Among the most immediate concerns was finishing a $9.7 million criminal justice system to make it easier to track court proceedings. Prior to Halbert’s arrival, a convict’s undue early release underscored the consequences of disjointed communications, and that was a particular bone of contention for then-Sheriff and now Shelby County Mayor Mark Luttrell Jr., as well as for everyone else concerned with public safety.
Accolades for Shelby
The county’s progress hasn’t gone unnoticed by the municipal world. In 2013, the National Association of Counties awarded Shelby achievement awards for centralization of IT services.”
Just as important, as far as Halbert is concerned, are citizen surveys showing general satisfaction with the county’s vastly improved communications system. Whether it’s a request for a storm update, a complaint of neighbor’s junk cars or wasteful lawn watering, the agenda for a meeting or the latest of an emergency, the information is easily accessible via mobile phone.
And the work continues as achieving info-tech excellence remains a moving target.
Changes upon changes
“Throughout my career, the IT industry has changed more than any other organization,” Halbert notes between meetings with county officials. “Above all, we have to be a service provider.”
The year 2016 was marked with further progress that included: Email upgrade of 3,600 mailboxes containing 12.8 million messages; enhanced county security with six separate alarm systems; consolidation and upgrade of the juvenile court network; upgraded early voting network connections at 70 percent cost savings; 114 servers installed to support installation or upgrade of 26 separate applications, saving $447,864 via virtualization technologies; improved property assessor communications.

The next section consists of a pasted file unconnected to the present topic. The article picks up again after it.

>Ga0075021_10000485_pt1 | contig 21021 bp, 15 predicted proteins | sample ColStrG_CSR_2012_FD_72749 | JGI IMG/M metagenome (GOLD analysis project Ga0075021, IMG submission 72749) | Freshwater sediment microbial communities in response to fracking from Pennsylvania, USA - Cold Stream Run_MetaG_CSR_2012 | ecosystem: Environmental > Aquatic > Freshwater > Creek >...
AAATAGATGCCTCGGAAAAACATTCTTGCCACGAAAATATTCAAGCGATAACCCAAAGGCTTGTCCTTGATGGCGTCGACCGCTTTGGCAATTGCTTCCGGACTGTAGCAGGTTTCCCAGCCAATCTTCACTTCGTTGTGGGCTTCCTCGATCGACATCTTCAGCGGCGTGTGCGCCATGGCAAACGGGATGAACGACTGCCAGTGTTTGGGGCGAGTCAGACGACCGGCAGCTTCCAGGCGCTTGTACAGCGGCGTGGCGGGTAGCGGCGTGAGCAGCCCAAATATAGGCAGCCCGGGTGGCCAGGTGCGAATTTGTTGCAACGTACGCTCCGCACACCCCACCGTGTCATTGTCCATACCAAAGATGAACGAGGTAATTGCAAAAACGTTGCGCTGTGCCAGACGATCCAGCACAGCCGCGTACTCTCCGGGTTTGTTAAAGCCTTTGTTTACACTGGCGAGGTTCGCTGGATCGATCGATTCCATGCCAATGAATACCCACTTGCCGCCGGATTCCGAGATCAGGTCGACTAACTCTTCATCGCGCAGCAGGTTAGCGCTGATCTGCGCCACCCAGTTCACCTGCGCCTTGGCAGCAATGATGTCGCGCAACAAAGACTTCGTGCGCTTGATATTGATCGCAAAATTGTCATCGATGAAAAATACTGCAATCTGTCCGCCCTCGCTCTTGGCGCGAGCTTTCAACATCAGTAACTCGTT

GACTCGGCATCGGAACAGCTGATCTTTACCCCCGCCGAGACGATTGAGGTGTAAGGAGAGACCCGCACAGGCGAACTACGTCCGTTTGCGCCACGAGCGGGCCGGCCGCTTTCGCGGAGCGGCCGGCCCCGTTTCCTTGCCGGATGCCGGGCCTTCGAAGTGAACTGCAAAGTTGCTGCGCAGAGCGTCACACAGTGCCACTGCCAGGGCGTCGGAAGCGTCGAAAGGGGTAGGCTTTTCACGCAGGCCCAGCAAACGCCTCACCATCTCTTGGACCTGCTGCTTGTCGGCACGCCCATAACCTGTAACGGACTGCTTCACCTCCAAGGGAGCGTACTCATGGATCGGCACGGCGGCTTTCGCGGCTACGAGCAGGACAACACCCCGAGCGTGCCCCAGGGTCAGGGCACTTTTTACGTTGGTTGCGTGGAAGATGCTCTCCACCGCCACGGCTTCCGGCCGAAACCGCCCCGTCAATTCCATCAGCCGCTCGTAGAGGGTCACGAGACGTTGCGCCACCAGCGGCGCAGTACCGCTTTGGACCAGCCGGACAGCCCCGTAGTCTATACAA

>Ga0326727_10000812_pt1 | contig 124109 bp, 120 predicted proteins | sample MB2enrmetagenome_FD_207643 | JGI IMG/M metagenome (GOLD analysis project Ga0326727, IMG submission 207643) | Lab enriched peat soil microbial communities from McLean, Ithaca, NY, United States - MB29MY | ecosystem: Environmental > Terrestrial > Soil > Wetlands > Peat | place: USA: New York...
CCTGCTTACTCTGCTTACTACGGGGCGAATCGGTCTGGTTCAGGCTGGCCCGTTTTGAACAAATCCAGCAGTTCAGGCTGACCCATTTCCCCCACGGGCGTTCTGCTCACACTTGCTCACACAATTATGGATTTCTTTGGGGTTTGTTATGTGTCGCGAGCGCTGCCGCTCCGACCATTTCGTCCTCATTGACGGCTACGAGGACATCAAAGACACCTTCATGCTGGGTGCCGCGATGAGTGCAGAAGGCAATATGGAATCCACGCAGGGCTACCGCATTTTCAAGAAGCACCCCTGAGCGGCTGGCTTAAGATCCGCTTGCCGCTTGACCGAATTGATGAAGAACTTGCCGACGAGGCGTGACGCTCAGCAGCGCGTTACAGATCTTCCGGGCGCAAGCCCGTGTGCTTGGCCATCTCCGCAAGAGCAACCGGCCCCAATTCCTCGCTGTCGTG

As far as 2017 is concerned, Halbert’s steering committee, which meets monthly, last year evaluated over $17 million of IT-Capital Improvement Project requests before paring it down to $3.2 million in priorities, with the biggest amount of $1.1 million going toward countywide planimetric digital data that, independent of elevation, depicts geographic features such as roads, building footprints and waterways—all of which are of concern to developers. Outside agencies and municipalities have committed to cover half the cost since they also stand to benefit.
The 2017 wish list includes another $441,585 for Low Dose Digital X-Ray (LODOX) machines to provide high-speed, full-body imaging to assist the forensic pathologist by reducing the time taken to complete autopsy examinations.
Halbert also is excited about implementing an Enterprise Content Management (ECM) system to better organize and store Shelby County’s documents, and other content to improve business processes and reduce paper. This will become the basis for a Business Intelligence system for the county.
And those all-important GIS details will be available to anyone mulling a project in historic Shelby County, the state’s largest with 785 square miles stretching east from the Mississippi River. Shelby won’t again be caught short in that area; the stakes are too high.
“GIS is a powerful tool for economic development,” Halbert reminds. “We will have this data available online for any company wanting to build here.”